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the baby ta be borned tonight, huh?" he asked
"Yeah, that's the reason they called Doc Miller,"
There was another pause while the three made their
way through a particularly deep snowdrift. Finally,
Lum, who was carrying the lantern, noticed Abner
grimacing as he struggled with his armload of blankets.
"What's the matter, Abner?" Lum inquired, although
he thought he knew.
"I doggies, my arms is gettin' tired here, fellers,"
"Well here, let me carry those blankets for a while,
and you kin carry this oil heater," Lum offered
charitably. Abner, on making the swap, noticed that
the heater was at least as heavy as the blankets had
been, if not more so. "Is that box of groceries gettin'
too heavy fer ya, Grandpap?" Lum asked their older
"No, I'm all right," Grandpap replied quickly,
probably envisioning another trade of cargo in Lum's
mind. "Ort ta be thar directly, ennyhow," he muttered.
Abner decided to change the subject. "This snow
shore tires a body out walkin' through it," he said,
pointing out the obvious.
"Well, maybe we're walkin' a little too fast fer you,
Abner," Lum said with a slight grin. "Here, you take
the lantern, too." Before Abner could protest, Lum
had shoved the lantern into his hand.
"Oh..." sighed Abner. The thought flashed through
his mind of all the times Lum's grand schemes had
somehow ended up with himself doing most of the
hard work. But remembering that this was Christmas,
he made no conment.
"Yessir, hit was shore nice of you fellers ta come
over here at night thissaway," Grandpap was saying.
"l sorta hated ta cause ye ta git out on Christmas
thissaway, but after Doc left, why, me and the womarn
got ta talkin' 'bout how pitiful hit wuz that that couple
wuz havin' ta stay out in this barn with nothin' ta eat an'
"Well, I'm jest glad ye called me, Grandpap," Abner
assured his checker-playing rival, "Jest proud of a
chance ta help 'em."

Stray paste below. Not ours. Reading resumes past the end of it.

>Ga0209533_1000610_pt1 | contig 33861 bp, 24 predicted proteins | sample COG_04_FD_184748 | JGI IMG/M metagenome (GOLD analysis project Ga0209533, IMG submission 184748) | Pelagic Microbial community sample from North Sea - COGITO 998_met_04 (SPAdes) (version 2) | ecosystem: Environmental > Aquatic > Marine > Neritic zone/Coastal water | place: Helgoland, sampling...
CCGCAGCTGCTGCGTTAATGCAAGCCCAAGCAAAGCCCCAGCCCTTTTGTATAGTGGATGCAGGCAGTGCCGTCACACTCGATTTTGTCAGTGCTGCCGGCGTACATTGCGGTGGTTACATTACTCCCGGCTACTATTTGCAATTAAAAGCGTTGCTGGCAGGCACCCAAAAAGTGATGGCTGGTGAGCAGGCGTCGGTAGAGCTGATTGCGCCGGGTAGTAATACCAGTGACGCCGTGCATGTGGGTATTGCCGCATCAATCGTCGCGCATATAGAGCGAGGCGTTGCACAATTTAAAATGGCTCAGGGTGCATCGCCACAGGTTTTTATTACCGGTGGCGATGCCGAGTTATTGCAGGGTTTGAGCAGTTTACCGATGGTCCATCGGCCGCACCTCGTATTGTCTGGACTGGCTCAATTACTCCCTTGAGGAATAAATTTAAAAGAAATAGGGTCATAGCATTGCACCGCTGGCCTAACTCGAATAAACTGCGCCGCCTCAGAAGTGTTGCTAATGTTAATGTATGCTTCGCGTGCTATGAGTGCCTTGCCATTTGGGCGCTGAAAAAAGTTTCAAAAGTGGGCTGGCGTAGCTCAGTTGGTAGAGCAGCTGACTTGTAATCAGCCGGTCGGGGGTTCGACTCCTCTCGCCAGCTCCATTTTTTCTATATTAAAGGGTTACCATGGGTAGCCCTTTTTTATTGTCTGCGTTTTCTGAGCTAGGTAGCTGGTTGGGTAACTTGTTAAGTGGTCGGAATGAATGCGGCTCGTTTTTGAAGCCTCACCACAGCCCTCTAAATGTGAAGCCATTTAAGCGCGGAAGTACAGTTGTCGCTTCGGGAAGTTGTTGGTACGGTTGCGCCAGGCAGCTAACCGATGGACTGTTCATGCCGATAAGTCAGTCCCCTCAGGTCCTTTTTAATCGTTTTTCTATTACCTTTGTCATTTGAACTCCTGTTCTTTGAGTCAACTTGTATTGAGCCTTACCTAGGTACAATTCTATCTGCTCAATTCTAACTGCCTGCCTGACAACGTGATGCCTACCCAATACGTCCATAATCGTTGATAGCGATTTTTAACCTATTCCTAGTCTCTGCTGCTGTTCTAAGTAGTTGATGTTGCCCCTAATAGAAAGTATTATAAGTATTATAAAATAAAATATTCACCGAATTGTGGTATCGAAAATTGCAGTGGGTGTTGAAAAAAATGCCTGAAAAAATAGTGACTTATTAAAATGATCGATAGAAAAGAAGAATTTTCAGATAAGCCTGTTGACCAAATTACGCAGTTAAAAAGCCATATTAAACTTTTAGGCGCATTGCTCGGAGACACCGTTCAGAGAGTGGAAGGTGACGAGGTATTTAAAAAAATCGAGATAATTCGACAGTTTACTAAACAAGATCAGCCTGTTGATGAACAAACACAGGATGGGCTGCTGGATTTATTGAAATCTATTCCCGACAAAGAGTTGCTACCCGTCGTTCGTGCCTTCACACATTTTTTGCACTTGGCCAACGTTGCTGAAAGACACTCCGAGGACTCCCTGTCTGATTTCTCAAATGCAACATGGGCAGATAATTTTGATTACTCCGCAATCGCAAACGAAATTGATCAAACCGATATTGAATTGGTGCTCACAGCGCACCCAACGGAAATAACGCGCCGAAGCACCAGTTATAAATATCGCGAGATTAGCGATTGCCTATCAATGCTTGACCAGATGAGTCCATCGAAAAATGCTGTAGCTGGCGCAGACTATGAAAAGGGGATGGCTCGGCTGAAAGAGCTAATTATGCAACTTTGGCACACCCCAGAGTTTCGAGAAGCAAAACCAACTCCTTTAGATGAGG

"Yeah, this makes it seem more like Christmas ta
me," Lum put in, "doin' fer somebody else. Ye know,
ye jest can't do things ta make otherns happy without
makin' yerself happy at the same time." Seeing that
the others were agreeing with him, Lum went on,
"Trouble with a lot of us, we sorta lose the Christmas
idee altogether...think too much about ourselves. The
real Christmas spirit is the happiness we git outa
makin' otherns happy."
"Why, shore," Abner said. "Thar we wuz now," he
continued, sounding a bit more sarcastic than he really
intended, "settin' thar at home...THOUGHT we wuz
enjoyin' ourselves; an' these folks out here spendin'
Christmas in a ole barn thissaway. Naw," he
decided, "Thar jest wouldn'ta been no Christmas
to it if ye hadn't called us up, Grandpap."
"Yeah, well, I knowed I could DE-pend on you
fellers," Grandpap chuckled. "Now, if hit's the ole
Gaddis place, we orta be able ta see it from the top o'
this hill, here."
The little group had reached the top of a small rise
by now, and from its top they could see a large portion
of the surrounding countryside, which lay illuminated
by the full moon.
"Wait a minute; I b'lieve that's the barn yonder, ain't
it?" said Lum, pointing straight ahead to a shape down
in the valley below.
"Yep...yep, that's whar they're at, all right,"
"Well, that's due east from whar we wuz at, all right,"
observed Abner, "fer thar's the East Star right over
the top o' the barn, thar." The star, which seemed
brighter than ever, did indeed appear to be hanging
directly above the weathered old building.
"Yep; thar's Doc's horse tied to the fence, thar," Lum
pointed out, "An' ye kin see the light shinin' through
the cracks in the walls. Yep, this is the place."